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Because I often mock low-budget filmmakers and actors for not caring, I want to tell a story about people who do care. The ancient Native American spirit of the Wendigo has possessed a woman, played by Deanna Visalle. She films a scene where, entirely naked, she runs through snowy woodland. Now, standard B-movie fare, in one sense; but Visalle is also the producer of this movie, and the director, Len Kabasinski, shot the scene on a 30 minute lunch break from his day job. Can you imagine any other director and producer making a movie in such circumstances? My hat is doffed to both of them.

 

As we’re close to the release of ISCFC favourite Len Kabasinski’s new movie “Angel of Reckoning”, we thought we’d catch up with the rest of his oeuvre and encourage you, dear reader, to drop a few dollars on it when it comes out (or buy the newly re-edited and remastered “Apocalypse Female Warriors”, which is great). Len’s a nationally-ranked martial artist and makes movies in whatever time he can find, but is differentiated from the mass of other low-budget filmmakers by a couple of things. First, he has a sense of humour; second, he seems absolutely willing to learn from his mistakes and constantly improve; and third, he obviously loves this stuff, and isn’t following trends.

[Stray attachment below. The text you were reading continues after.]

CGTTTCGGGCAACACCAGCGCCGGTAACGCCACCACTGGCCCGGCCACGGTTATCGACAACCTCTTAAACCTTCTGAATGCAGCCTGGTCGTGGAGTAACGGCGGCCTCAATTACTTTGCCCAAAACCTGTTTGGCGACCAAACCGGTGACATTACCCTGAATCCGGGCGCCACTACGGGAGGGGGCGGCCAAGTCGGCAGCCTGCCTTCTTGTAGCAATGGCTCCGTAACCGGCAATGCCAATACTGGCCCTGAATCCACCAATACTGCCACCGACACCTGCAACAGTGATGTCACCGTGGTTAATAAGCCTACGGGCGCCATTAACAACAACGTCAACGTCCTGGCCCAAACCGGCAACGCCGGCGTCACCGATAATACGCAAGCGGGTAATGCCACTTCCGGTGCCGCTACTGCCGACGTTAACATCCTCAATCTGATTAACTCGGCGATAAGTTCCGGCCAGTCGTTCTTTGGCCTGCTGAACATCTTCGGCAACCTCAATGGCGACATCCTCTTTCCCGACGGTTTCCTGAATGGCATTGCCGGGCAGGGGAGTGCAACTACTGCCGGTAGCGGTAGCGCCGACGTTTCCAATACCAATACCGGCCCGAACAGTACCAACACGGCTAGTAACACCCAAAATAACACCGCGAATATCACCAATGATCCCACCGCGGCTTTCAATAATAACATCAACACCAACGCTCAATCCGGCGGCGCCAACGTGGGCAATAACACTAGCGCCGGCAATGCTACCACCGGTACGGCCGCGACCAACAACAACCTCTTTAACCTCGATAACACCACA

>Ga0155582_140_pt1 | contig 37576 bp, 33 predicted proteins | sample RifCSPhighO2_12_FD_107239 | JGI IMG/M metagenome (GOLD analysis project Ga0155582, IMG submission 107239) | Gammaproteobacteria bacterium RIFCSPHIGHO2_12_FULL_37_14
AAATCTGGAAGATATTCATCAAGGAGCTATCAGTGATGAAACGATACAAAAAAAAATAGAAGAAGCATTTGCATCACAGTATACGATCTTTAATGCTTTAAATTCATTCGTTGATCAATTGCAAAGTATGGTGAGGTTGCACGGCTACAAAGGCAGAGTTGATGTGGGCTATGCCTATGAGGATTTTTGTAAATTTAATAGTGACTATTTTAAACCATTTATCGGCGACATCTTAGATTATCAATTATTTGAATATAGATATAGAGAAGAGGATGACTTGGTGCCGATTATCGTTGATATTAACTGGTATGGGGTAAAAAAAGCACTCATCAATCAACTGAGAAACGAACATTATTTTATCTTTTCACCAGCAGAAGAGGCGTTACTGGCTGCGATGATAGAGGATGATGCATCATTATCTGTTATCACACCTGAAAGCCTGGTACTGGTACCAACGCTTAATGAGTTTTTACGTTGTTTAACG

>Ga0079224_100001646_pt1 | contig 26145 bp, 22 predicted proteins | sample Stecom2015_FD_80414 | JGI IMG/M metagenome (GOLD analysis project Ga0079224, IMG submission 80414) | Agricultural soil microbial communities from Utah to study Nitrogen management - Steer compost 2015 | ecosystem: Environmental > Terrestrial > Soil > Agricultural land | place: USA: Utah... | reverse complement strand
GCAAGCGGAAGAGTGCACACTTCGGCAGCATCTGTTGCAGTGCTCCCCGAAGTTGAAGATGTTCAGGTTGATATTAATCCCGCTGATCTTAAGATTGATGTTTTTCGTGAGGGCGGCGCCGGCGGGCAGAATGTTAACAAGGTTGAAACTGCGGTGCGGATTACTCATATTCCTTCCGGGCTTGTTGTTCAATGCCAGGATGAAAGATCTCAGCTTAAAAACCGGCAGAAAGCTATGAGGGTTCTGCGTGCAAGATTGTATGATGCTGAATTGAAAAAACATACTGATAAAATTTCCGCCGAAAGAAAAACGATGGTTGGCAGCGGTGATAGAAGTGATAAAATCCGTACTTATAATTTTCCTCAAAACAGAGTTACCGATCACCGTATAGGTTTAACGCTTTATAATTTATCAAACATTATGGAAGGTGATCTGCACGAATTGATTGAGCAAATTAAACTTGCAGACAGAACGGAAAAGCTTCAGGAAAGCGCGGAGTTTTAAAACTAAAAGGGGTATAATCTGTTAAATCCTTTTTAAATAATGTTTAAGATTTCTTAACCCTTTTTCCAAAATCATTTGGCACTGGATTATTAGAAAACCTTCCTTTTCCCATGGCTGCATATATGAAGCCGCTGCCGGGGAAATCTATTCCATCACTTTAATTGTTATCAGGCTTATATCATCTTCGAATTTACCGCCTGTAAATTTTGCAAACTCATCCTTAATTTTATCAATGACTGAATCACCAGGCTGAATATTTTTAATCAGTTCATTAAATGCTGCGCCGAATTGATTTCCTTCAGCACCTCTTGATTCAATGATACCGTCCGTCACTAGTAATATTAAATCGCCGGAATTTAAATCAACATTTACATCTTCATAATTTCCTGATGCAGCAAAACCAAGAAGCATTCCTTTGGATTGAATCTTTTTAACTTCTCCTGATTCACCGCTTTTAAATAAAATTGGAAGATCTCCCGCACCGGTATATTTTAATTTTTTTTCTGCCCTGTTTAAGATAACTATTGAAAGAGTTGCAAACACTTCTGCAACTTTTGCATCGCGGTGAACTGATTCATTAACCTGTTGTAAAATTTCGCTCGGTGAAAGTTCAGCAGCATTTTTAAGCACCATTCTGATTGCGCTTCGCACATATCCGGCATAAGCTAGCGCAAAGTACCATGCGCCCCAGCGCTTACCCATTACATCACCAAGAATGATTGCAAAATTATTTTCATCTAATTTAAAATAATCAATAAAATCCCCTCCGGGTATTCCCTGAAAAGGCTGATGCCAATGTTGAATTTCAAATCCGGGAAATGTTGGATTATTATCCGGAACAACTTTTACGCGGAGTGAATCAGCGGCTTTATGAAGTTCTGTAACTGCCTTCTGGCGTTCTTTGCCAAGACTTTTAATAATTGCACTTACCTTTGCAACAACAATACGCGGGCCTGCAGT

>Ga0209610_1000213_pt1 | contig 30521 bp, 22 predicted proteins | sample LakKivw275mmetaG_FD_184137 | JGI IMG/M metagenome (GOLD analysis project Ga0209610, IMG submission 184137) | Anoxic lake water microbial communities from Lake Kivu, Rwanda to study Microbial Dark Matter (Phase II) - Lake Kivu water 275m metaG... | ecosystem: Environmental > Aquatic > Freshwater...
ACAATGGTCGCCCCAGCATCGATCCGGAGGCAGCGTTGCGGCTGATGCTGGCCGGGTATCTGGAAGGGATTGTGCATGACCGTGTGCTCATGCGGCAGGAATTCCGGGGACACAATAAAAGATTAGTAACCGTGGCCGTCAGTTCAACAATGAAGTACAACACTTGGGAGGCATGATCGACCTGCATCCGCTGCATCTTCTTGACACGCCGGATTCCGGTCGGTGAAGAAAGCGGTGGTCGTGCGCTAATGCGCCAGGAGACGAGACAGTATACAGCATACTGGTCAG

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It’s nice that he’s willing to learn from his mistakes, because sad to say “Wendigo: Bound By Blood” has a fair few of them. It’s worth watching, but be prepared to lean your head to the side a bit, as the use of dutch angles is so prevalent I was beginning to wonder if the entire world was skewed and I was seeing it wrong. And, one of the main actresses appears to blow a line in the monologue which is repeated at the beginning and end of the movie – that what we saw was the best take indicates some tough decisions must have been made.

 

But never mind that for now. After the monologue explaining to us what the wendigo is, we meet a couple who are hiking through the woods, completely lost. The guy says at one point that they’ve been walking for two days, but they appear to have a tent and are able to make fire, so…did they just lose their food? The people from “Alive” went a lot longer before they started seeing their companions as giant floating burgers and legs of chicken. So, he’s about to carve his girlfriend up for dinner but the Wendigo possesses her and just straight up eats him. I think – my DVD had a pretty bad stutter in the first half of the movie and I feel like I missed a few things.